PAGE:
There's definitely more to the changing nature of debates than this, but it feels like this dynamic has helped drive a good deal of the dumbing down of conversations in many spheres, including politics. It's also allowed the rise of figures who are very well adapted to this new school of narrative – Nigel Farage, Donald Trump, Boris Johnson. They've realised that accuracy is not important so much as controlling the narrative. Say something outrageous, stir the pot, then if challenged, simply create a new outrage. It takes much longer to unpick and unwind these stories than it does to create them, leaving opponents realing in a trail of scandals and disasters whilst letting those who own these narratives to act more or less as they please.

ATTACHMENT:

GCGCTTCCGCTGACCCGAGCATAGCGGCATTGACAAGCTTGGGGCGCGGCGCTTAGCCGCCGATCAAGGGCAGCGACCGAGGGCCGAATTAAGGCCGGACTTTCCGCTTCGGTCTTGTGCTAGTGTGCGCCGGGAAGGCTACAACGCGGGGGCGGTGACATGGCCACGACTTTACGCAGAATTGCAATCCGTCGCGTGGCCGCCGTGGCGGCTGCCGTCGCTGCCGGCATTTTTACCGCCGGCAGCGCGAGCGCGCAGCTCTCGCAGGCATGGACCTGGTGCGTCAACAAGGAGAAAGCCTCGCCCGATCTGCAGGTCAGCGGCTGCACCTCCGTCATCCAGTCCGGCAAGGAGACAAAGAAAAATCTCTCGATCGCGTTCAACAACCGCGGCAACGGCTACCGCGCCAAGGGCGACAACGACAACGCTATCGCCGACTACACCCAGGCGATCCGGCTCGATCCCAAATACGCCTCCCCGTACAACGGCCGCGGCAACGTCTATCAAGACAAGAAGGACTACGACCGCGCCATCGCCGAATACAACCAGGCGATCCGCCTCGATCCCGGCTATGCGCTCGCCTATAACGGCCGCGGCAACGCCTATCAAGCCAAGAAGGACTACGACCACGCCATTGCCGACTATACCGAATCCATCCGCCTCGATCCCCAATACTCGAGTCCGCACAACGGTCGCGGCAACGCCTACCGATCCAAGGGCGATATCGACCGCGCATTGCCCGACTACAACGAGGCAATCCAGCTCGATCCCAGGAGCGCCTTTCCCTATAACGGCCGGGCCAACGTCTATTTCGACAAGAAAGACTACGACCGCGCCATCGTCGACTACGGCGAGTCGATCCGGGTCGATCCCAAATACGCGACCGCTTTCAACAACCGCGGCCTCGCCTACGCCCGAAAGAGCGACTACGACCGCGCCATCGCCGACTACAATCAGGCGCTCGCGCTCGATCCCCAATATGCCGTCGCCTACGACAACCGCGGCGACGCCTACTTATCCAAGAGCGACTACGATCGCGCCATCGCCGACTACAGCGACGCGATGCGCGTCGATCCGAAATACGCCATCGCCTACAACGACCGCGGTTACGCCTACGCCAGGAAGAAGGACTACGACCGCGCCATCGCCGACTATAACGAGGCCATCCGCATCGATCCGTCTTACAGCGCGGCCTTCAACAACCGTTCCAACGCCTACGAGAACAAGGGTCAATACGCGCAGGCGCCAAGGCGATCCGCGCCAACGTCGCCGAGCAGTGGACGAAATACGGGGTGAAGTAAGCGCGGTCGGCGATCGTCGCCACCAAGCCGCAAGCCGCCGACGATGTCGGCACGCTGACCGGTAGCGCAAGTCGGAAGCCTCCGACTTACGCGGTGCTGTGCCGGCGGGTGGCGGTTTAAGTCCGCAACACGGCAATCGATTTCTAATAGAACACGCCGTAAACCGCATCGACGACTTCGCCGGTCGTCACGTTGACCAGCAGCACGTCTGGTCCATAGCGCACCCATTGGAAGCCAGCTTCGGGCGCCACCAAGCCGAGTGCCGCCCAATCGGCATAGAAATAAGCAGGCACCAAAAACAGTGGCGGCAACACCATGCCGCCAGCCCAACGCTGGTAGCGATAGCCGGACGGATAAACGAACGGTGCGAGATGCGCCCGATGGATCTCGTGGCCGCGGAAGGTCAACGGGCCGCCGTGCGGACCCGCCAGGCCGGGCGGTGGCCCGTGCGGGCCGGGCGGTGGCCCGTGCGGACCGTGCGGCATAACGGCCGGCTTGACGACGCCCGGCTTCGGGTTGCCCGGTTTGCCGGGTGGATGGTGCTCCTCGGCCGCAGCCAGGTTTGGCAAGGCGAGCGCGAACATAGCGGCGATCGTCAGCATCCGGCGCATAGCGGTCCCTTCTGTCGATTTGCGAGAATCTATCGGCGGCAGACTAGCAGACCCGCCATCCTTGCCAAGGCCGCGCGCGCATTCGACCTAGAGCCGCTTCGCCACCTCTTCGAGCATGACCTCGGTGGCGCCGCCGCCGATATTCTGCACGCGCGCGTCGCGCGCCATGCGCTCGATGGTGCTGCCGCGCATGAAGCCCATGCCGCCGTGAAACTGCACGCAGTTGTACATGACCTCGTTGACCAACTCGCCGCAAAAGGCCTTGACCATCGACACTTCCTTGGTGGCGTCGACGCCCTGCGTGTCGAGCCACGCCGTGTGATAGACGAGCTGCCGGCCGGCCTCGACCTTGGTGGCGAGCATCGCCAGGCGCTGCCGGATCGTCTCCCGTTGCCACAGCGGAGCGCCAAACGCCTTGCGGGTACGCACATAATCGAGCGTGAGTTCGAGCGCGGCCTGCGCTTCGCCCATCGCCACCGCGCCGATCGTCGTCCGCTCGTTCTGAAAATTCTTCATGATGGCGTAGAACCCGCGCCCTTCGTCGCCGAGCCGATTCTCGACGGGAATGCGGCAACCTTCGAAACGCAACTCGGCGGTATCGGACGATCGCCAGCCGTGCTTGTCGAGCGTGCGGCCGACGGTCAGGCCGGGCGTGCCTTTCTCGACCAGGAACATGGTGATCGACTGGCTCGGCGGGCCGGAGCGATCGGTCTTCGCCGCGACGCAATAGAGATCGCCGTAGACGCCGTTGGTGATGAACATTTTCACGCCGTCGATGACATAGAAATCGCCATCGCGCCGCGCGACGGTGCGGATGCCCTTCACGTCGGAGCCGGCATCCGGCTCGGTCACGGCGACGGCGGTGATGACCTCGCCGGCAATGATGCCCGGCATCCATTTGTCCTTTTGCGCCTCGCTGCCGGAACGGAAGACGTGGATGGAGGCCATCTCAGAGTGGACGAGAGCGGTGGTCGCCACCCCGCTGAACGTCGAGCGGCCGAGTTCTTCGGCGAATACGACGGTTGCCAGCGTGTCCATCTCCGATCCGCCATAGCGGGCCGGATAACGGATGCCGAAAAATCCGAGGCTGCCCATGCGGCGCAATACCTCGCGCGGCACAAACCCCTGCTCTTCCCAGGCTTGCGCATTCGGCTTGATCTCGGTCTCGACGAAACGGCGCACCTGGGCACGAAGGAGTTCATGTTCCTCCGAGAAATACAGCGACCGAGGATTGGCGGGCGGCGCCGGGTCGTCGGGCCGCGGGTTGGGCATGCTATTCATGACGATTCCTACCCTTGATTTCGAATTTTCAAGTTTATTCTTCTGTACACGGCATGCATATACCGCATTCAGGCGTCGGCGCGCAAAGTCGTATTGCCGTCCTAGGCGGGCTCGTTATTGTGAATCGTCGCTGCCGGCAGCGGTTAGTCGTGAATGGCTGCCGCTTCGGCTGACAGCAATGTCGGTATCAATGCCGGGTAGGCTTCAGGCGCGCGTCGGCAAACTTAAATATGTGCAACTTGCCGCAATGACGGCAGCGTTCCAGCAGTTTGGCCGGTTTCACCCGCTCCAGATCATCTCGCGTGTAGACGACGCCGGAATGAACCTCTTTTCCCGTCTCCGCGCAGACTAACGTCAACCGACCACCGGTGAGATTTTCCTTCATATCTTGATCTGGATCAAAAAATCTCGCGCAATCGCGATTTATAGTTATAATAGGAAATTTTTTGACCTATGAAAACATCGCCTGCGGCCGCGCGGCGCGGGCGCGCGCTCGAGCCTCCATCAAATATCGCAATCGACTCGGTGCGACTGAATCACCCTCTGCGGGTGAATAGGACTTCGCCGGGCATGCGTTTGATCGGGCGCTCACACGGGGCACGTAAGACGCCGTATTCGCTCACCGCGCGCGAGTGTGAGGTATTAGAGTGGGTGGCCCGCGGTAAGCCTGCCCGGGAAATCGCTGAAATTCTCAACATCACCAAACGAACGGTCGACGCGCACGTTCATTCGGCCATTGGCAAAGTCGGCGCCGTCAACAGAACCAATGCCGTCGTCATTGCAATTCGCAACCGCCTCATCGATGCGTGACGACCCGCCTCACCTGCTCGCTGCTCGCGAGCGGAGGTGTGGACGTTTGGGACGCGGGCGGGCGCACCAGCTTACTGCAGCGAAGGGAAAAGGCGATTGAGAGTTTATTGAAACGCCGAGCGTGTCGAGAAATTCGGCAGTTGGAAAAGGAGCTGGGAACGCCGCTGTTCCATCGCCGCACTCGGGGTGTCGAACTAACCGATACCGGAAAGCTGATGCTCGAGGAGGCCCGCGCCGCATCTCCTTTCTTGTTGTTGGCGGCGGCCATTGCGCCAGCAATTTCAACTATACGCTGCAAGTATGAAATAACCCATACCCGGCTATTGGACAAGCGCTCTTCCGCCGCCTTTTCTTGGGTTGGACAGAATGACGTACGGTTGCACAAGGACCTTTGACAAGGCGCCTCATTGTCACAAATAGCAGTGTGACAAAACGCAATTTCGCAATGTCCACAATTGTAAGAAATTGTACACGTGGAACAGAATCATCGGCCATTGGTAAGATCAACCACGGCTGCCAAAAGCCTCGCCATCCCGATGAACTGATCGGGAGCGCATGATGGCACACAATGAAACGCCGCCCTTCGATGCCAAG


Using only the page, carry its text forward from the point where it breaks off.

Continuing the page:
The Slow Decline
It feels like we're in a slow slide towards a worse and wrorse place. Inequality is rising all around us, particularly wealth inequality, but we're seeing a rise in open discrimination in the last couple of years – racism, sexism, homophobia and transphobia, you name it. The country is being hollowed out bar London and maybe a few other major cities, and even there, it's harder and harder to live unless you're very well off, creating a two-tier country. Much promised 'levelling up' of northern regions has crumbled into the empty rhetoric we all suspected it was.